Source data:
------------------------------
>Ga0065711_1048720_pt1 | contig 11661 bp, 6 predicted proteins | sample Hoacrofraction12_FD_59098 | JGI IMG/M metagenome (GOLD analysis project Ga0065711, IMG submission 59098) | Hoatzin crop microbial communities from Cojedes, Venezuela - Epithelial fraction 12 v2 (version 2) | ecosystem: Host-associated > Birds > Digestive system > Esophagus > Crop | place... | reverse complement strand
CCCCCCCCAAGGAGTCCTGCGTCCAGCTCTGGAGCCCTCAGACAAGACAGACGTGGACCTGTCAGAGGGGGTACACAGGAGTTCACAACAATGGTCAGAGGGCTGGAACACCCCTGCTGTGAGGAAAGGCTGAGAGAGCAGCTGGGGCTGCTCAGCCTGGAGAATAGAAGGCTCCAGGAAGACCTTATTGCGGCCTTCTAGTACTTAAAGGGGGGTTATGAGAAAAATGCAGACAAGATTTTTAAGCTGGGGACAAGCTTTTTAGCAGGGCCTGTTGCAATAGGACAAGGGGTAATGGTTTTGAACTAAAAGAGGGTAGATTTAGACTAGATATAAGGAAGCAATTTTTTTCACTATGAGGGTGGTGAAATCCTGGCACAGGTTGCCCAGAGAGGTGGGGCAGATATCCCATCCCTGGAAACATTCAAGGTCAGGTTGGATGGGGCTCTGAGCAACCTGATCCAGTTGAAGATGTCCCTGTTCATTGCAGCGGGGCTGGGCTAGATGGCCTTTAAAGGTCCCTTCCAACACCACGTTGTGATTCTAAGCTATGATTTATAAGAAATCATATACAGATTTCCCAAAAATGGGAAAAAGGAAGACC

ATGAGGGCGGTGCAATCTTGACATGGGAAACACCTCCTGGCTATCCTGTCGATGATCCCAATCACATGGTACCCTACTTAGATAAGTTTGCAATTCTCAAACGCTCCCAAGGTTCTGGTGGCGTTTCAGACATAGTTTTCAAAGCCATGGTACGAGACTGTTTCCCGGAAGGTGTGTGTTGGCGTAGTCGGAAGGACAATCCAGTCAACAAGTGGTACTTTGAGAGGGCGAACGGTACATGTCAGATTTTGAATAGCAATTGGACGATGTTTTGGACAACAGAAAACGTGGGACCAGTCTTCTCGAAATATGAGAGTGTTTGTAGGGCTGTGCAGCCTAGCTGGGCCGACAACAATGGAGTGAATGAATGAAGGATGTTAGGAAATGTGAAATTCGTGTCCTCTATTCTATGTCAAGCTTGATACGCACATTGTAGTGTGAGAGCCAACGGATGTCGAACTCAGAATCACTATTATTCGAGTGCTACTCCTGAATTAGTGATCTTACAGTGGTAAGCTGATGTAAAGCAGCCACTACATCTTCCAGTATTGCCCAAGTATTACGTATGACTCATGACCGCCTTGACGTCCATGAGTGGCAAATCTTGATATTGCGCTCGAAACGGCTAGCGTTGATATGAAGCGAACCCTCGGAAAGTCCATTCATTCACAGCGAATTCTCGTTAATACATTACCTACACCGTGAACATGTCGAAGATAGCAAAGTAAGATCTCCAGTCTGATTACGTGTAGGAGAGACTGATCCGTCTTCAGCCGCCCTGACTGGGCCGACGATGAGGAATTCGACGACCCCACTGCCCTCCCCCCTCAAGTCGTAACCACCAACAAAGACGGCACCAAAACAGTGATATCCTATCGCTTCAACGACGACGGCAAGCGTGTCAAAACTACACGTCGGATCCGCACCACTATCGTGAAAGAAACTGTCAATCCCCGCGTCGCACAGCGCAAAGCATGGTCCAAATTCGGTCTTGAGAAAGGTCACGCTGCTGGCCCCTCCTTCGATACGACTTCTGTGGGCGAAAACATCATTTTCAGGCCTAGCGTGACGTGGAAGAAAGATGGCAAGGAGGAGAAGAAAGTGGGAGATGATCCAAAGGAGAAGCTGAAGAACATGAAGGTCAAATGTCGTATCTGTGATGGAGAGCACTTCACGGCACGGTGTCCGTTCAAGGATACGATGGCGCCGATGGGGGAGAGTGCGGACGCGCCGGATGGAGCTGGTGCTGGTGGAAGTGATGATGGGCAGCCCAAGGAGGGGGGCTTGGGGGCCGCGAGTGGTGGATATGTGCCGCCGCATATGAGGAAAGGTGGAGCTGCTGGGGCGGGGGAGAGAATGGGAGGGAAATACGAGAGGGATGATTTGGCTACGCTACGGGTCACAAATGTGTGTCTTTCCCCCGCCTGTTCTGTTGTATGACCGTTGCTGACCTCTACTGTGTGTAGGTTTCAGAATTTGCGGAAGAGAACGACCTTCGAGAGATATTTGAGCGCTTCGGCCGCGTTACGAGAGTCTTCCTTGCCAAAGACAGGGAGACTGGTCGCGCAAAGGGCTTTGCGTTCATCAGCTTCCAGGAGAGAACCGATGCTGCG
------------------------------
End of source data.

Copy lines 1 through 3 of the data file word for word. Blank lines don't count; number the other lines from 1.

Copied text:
>Ga0065711_1048720_pt1 | contig 11661 bp, 6 predicted proteins | sample Hoacrofraction12_FD_59098 | JGI IMG/M metagenome (GOLD analysis project Ga0065711, IMG submission 59098) | Hoatzin crop microbial communities from Cojedes, Venezuela - Epithelial fraction 12 v2 (version 2) | ecosystem: Host-associated > Birds > Digestive system > Esophagus > Crop | place... | reverse complement strand
CCCCCCCCAAGGAGTCCTGCGTCCAGCTCTGGAGCCCTCAGACAAGACAGACGTGGACCTGTCAGAGGGGGTACACAGGAGTTCACAACAATGGTCAGAGGGCTGGAACACCCCTGCTGTGAGGAAAGGCTGAGAGAGCAGCTGGGGCTGCTCAGCCTGGAGAATAGAAGGCTCCAGGAAGACCTTATTGCGGCCTTCTAGTACTTAAAGGGGGGTTATGAGAAAAATGCAGACAAGATTTTTAAGCTGGGGACAAGCTTTTTAGCAGGGCCTGTTGCAATAGGACAAGGGGTAATGGTTTTGAACTAAAAGAGGGTAGATTTAGACTAGATATAAGGAAGCAATTTTTTTCACTATGAGGGTGGTGAAATCCTGGCACAGGTTGCCCAGAGAGGTGGGGCAGATATCCCATCCCTGGAAACATTCAAGGTCAGGTTGGATGGGGCTCTGAGCAACCTGATCCAGTTGAAGATGTCCCTGTTCATTGCAGCGGGGCTGGGCTAGATGGCCTTTAAAGGTCCCTTCCAACACCACGTTGTGATTCTAAGCTATGATTTATAAGAAATCATATACAGATTTCCCAAAAATGGGAAAAAGGAAGACC

ATGAGGGCGGTGCAATCTTGACATGGGAAACACCTCCTGGCTATCCTGTCGATGATCCCAATCACATGGTACCCTACTTAGATAAGTTTGCAATTCTCAAACGCTCCCAAGGTTCTGGTGGCGTTTCAGACATAGTTTTCAAAGCCATGGTACGAGACTGTTTCCCGGAAGGTGTGTGTTGGCGTAGTCGGAAGGACAATCCAGTCAACAAGTGGTACTTTGAGAGGGCGAACGGTACATGTCAGATTTTGAATAGCAATTGGACGATGTTTTGGACAACAGAAAACGTGGGACCAGTCTTCTCGAAATATGAGAGTGTTTGTAGGGCTGTGCAGCCTAGCTGGGCCGACAACAATGGAGTGAATGAATGAAGGATGTTAGGAAATGTGAAATTCGTGTCCTCTATTCTATGTCAAGCTTGATACGCACATTGTAGTGTGAGAGCCAACGGATGTCGAACTCAGAATCACTATTATTCGAGTGCTACTCCTGAATTAGTGATCTTACAGTGGTAAGCTGATGTAAAGCAGCCACTACATCTTCCAGTATTGCCCAAGTATTACGTATGACTCATGACCGCCTTGACGTCCATGAGTGGCAAATCTTGATATTGCGCTCGAAACGGCTAGCGTTGATATGAAGCGAACCCTCGGAAAGTCCATTCATTCACAGCGAATTCTCGTTAATACATTACCTACACCGTGAACATGTCGAAGATAGCAAAGTAAGATCTCCAGTCTGATTACGTGTAGGAGAGACTGATCCGTCTTCAGCCGCCCTGACTGGGCCGACGATGAGGAATTCGACGACCCCACTGCCCTCCCCCCTCAAGTCGTAACCACCAACAAAGACGGCACCAAAACAGTGATATCCTATCGCTTCAACGACGACGGCAAGCGTGTCAAAACTACACGTCGGATCCGCACCACTATCGTGAAAGAAACTGTCAATCCCCGCGTCGCACAGCGCAAAGCATGGTCCAAATTCGGTCTTGAGAAAGGTCACGCTGCTGGCCCCTCCTTCGATACGACTTCTGTGGGCGAAAACATCATTTTCAGGCCTAGCGTGACGTGGAAGAAAGATGGCAAGGAGGAGAAGAAAGTGGGAGATGATCCAAAGGAGAAGCTGAAGAACATGAAGGTCAAATGTCGTATCTGTGATGGAGAGCACTTCACGGCACGGTGTCCGTTCAAGGATACGATGGCGCCGATGGGGGAGAGTGCGGACGCGCCGGATGGAGCTGGTGCTGGTGGAAGTGATGATGGGCAGCCCAAGGAGGGGGGCTTGGGGGCCGCGAGTGGTGGATATGTGCCGCCGCATATGAGGAAAGGTGGAGCTGCTGGGGCGGGGGAGAGAATGGGAGGGAAATACGAGAGGGATGATTTGGCTACGCTACGGGTCACAAATGTGTGTCTTTCCCCCGCCTGTTCTGTTGTATGACCGTTGCTGACCTCTACTGTGTGTAGGTTTCAGAATTTGCGGAAGAGAACGACCTTCGAGAGATATTTGAGCGCTTCGGCCGCGTTACGAGAGTCTTCCTTGCCAAAGACAGGGAGACTGGTCGCGCAAAGGGCTTTGCGTTCATCAGCTTCCAGGAGAGAACCGATGCTGCG